Spendor D7.2 £4,500 Review

January 30, 2021 § Leave a comment


All the modifications have brought about a subtle but worthwhile improvement to the performance, without throwing out Spendor’s trademark civilised sound. What we hear is more of the music and less of the cabinet and drivers. The previous model was already pleasingly neutral and open, but the D7.2 goes much further. It’s as if Philip Swift and his team have zeroed in on the weaker aspects of the older speaker and sorted them in a focused and surgical way. The result is a crisp, open and even-sounding loudspeaker that’s now impressively engaging and surprisingly dynamic – especially for a floorstander of this price.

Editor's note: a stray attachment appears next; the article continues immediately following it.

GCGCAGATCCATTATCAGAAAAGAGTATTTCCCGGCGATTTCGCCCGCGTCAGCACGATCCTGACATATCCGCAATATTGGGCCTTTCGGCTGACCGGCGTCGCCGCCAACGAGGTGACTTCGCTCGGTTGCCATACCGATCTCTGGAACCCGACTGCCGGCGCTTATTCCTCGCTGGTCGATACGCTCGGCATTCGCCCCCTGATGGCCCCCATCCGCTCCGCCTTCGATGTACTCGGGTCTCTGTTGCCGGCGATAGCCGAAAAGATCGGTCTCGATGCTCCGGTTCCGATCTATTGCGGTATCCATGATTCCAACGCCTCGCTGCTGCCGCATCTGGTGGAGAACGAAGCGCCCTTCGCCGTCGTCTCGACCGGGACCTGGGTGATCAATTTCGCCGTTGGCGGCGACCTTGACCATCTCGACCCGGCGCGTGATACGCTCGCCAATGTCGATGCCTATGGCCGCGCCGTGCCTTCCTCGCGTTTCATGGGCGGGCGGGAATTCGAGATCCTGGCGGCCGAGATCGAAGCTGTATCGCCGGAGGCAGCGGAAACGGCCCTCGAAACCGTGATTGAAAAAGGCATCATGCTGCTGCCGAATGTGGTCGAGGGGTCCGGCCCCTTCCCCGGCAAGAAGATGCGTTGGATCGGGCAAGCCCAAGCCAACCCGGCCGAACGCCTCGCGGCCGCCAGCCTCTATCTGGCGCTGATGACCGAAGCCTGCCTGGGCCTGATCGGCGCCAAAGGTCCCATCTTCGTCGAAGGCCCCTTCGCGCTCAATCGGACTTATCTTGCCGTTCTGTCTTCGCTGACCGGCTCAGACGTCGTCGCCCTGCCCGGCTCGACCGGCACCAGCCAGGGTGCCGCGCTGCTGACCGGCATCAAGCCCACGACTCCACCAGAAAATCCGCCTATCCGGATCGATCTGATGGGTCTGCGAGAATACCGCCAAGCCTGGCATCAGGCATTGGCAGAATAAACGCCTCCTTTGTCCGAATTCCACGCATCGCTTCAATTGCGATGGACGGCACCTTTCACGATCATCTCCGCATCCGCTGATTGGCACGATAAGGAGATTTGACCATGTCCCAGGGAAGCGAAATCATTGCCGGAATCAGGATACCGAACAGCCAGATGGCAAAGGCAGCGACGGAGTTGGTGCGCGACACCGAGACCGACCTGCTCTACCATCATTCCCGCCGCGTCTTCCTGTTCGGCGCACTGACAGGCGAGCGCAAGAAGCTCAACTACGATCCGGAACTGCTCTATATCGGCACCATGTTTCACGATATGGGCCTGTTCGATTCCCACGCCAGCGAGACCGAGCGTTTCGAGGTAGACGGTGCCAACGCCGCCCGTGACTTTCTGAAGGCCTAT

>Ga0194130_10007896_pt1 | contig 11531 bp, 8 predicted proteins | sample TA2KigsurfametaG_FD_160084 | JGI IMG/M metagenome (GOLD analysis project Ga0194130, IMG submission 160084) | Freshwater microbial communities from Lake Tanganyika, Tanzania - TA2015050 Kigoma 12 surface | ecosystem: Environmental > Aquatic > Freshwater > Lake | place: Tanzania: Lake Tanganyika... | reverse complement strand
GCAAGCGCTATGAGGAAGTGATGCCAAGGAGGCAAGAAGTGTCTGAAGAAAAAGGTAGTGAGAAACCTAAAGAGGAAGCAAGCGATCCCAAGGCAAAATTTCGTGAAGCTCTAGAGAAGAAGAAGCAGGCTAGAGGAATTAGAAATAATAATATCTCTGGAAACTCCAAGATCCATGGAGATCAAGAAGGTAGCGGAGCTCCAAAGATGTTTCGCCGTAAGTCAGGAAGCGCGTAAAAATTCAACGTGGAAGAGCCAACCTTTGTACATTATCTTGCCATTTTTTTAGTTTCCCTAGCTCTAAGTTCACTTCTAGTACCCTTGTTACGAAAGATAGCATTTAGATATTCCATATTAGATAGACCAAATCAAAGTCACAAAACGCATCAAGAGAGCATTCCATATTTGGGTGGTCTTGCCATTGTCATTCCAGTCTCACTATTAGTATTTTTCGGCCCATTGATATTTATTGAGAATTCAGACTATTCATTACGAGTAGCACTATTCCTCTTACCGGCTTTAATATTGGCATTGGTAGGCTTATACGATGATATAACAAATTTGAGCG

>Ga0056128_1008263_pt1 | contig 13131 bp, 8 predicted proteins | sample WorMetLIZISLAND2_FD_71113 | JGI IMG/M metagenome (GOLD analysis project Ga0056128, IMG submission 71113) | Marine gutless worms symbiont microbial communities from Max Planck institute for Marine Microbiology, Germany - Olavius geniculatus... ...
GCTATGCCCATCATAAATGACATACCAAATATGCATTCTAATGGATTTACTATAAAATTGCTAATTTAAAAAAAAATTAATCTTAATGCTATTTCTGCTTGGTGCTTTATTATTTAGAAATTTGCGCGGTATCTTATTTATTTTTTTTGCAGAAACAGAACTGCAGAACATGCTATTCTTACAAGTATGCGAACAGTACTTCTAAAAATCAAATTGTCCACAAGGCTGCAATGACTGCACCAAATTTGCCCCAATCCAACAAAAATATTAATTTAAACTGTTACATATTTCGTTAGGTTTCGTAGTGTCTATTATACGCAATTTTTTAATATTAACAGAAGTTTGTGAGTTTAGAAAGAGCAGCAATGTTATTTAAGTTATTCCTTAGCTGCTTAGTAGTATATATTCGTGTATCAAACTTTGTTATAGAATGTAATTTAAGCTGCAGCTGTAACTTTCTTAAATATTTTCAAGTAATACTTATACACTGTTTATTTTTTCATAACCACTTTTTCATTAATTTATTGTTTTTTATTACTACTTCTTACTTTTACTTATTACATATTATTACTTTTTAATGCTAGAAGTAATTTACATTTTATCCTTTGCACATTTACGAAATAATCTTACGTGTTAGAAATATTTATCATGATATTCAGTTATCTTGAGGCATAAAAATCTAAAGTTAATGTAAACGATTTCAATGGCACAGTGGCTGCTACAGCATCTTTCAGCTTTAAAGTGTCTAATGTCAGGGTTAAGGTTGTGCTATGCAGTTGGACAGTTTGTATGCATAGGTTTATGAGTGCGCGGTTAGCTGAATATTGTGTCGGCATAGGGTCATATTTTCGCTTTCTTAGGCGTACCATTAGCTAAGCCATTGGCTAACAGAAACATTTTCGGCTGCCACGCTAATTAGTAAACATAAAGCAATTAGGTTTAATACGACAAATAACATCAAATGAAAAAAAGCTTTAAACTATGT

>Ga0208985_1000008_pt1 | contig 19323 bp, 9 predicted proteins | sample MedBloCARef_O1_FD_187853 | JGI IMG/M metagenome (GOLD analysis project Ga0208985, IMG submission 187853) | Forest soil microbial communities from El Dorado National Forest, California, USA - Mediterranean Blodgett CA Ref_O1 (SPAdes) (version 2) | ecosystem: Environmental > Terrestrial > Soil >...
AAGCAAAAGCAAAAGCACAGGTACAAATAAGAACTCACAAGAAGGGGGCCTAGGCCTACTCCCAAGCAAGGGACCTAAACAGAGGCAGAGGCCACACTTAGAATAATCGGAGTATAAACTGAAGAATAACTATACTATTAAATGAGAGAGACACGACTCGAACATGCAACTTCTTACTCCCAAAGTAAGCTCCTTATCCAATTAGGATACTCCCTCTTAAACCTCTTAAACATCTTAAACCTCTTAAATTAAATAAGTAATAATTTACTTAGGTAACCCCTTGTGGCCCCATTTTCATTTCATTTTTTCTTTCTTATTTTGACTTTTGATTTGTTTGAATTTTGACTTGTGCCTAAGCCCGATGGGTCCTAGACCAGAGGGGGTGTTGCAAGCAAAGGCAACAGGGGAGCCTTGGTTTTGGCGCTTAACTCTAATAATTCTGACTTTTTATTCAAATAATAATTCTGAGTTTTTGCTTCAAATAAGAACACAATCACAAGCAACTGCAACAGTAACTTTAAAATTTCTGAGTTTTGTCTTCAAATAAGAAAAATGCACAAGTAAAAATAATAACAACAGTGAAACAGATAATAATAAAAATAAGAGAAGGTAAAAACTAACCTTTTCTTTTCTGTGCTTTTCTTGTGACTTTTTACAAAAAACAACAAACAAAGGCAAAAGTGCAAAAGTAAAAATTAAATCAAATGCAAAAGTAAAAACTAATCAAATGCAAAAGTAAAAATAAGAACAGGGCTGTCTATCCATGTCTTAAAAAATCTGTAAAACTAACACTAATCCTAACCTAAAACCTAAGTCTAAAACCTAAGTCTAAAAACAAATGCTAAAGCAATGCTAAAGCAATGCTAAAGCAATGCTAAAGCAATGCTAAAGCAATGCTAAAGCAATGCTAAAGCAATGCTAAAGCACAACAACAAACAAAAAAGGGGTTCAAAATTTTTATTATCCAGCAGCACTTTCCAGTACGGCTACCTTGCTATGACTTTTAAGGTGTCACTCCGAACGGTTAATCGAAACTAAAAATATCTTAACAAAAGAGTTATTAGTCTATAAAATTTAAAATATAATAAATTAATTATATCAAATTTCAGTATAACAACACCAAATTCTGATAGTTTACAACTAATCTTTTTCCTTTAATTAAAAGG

When it comes to tonality, the original wasn’t the most transparent but was well integrated from bottom to top and pleasingly warm. The new model doesn’t wander far from this path, but does sound fractionally lighter and brighter; there’s a little extra sparkle right across the frequency range. The Yamaha DX7 synthesiser on Sade’s The Sweetest Taboo sounds more atmospheric, with a sense that you’re able to hear the harmonics a little better. There’s more space around vocals and a lighter and more spry sound to the cymbals. This is all subtle, but makes for a more lifelike sound – despite remaining smooth and sophisticated.

Leave a Reply

Fill in your details below or click an icon to log in:

WordPress.com Logo

You are commenting using your WordPress.com account. Log Out /  Change )

Google photo

You are commenting using your Google account. Log Out /  Change )

Twitter picture

You are commenting using your Twitter account. Log Out /  Change )

Facebook photo

You are commenting using your Facebook account. Log Out /  Change )

Connecting to %s

What’s this?

You are currently reading Spendor D7.2 £4,500 Review at Audiophilepure.


%d bloggers like this: